Dancing With Death
By Miracle Tapia
The beeping monitor is lulling me to sleep but I can’t let my eyes close. In that moment I remember how scared I used to be when I was younger to close my eyes after hitting my head. She would say that if I fell asleep I would not be able to wake up. Death. She was describing death. Now, I sit in this hospital room being comforted by the monotone beep from the monitor and the rhythmic noise keeping my heartbeat company doing the work my parent’s voice should have. I recognize that I should be afraid of being alone just a few eye flutters away from…death? But I’m not scared. I’ve known for too long that this illness has no cure, at least not one I can get. My eyelids are feeling heavier and I stop struggling. Like I stopped crying, searching for a medicine, covering the red marks on my body, and recently like I stopped fighting against the violent nausea every night. In those moments I feel enveloped by the warm embrace of knowing that My eyelids drop lower. The monitor seems to be slowing down, keeping my heart beat company. The door shyly opens. Through the haze I make out a tall dark skinned woman. She is my mother. She gently rubs my head and the heart monitor doesn’t need to keep me company anymore. She is here.
Catholic Tradition is the living, flowing, ebbing, movement of the Truth. It is believed that the Gospel (Truth) can be passed down through oral Tradition or written message through Apostolic succession. The Catholic Church encourages its congregation to face those that challenge Tradition in what they call a “postmodern attitude” that Tradition is “just a reflection of particular judgments and biases”.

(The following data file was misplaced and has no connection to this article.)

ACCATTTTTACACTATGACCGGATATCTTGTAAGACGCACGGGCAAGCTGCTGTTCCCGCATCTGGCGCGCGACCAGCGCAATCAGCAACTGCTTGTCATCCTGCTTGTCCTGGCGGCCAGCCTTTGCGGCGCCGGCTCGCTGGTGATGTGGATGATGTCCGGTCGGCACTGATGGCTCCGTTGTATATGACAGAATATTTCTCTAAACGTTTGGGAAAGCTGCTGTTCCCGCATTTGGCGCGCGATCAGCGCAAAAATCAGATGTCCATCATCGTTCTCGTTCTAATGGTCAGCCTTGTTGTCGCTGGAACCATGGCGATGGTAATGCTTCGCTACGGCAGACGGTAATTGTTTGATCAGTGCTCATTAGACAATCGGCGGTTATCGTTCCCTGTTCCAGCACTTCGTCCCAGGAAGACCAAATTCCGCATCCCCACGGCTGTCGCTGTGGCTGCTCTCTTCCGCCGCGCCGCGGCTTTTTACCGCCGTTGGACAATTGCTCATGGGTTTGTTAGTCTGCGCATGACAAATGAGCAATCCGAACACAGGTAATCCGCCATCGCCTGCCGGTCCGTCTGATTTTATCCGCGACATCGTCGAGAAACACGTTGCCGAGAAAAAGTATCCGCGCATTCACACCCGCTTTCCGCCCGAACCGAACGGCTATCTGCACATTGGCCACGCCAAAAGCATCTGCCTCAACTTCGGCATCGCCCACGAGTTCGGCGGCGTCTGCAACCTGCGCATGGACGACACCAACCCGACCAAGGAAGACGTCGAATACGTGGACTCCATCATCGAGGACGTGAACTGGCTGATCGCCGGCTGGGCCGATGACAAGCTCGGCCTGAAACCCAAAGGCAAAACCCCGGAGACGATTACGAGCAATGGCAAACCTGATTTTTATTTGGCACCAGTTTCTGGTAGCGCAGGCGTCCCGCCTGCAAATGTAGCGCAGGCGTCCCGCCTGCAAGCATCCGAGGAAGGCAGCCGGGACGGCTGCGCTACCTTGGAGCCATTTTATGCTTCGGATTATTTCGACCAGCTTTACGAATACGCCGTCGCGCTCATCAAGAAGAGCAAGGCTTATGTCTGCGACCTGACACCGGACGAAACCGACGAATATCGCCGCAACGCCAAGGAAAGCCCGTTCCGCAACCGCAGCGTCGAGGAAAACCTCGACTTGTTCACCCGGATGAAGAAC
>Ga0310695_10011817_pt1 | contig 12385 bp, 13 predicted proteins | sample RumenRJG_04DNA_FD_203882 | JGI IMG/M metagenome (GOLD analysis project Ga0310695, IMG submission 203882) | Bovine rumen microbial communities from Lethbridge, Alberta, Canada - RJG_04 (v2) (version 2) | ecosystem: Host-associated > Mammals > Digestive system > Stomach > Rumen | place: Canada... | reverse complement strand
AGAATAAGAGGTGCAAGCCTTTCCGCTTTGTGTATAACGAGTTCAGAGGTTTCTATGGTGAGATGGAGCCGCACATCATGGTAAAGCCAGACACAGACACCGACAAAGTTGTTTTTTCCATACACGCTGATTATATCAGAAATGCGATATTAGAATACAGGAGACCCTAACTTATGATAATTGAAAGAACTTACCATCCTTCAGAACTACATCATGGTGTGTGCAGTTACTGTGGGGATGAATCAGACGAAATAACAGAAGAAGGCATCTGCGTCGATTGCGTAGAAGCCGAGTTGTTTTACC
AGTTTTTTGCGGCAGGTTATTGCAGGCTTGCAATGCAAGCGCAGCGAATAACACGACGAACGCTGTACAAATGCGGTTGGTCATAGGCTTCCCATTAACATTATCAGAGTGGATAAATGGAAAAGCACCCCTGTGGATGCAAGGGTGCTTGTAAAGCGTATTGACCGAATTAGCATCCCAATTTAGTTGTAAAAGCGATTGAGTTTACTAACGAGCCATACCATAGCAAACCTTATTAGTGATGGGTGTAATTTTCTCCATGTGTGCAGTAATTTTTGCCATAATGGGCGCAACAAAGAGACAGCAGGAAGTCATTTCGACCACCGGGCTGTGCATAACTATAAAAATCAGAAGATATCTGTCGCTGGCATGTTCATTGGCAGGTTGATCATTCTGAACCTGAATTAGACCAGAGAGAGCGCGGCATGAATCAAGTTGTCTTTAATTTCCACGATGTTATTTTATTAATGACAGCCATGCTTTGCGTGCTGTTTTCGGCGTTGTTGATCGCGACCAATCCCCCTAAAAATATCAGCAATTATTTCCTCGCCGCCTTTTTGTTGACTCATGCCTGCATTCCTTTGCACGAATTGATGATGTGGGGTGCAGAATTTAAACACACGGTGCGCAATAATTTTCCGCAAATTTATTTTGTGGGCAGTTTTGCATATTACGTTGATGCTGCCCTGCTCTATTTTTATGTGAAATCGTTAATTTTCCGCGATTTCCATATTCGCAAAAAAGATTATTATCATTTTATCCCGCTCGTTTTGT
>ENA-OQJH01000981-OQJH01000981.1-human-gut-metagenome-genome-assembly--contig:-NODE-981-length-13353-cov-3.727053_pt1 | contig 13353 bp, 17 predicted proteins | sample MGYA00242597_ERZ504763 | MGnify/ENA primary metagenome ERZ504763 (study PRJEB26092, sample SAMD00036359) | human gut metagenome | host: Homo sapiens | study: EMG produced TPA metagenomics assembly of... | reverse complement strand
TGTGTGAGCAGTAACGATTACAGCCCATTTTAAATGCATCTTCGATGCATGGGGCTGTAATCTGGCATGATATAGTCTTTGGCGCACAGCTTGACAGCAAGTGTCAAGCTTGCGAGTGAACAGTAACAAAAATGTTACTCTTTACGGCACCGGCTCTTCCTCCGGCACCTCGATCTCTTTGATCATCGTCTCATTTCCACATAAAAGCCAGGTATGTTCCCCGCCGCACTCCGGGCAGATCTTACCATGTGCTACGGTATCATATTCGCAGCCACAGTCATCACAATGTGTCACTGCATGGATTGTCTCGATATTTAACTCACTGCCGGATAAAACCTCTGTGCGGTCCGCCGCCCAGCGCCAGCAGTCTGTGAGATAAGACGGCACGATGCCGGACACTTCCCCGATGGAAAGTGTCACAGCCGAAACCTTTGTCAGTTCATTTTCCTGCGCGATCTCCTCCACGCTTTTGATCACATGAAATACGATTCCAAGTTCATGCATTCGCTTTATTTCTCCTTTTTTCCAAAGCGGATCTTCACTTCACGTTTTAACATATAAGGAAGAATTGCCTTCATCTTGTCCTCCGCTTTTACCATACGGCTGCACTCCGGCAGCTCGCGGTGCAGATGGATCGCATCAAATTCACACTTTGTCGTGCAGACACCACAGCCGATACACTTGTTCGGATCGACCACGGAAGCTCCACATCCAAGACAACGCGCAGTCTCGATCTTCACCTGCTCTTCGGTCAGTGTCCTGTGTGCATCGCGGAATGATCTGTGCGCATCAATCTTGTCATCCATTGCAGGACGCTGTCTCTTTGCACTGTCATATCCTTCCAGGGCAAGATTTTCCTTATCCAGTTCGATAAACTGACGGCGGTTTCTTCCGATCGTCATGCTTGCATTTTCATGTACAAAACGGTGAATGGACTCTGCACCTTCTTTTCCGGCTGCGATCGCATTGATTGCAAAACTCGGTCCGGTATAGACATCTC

Simontaenoulsly, in the twenty-first century, The Catholic Church cannot bless same-sex marriages. An exclusion from one of the seven Sacraments, marriage is a commitment to help build up the community. In a 2017 statement by the Vatican, they recognized the “positive elements” of queer relationships and even acknowledged that they should be, “appreciated and valued” however in the same breath also stated that they were an “imitation of the nuptial blessing”. Critics of the Catholic Church have called out its discrimination against the LGBTQ+ community and the Vatican calls on Catholics to welcome with respect and sensitivity persons with “homosexual inclinations”. However, without the Vatican fully including queer people in important Catholic rites it’s congregations are confused on how to follow those instructions. A tradition of gender roles and heterosexuality is upheld that erases and continues to justify the marginalization of many queer and LGBTQ+ community members across the globe.
This tradition of alienating rhetoric of queer and non-binary people has historically been wielded as a violent tool of colonization to break down indigenous communities and better exploit them.
Racism and white supremacy justified the violence and exploitation of indigenous and black people by Latin America’s colonizers. Adding a religious white savior complex, the exploitation of labor, resources, and land of Latin America has adapted to fit a post-colonial capitalist system that continues to do the same thing.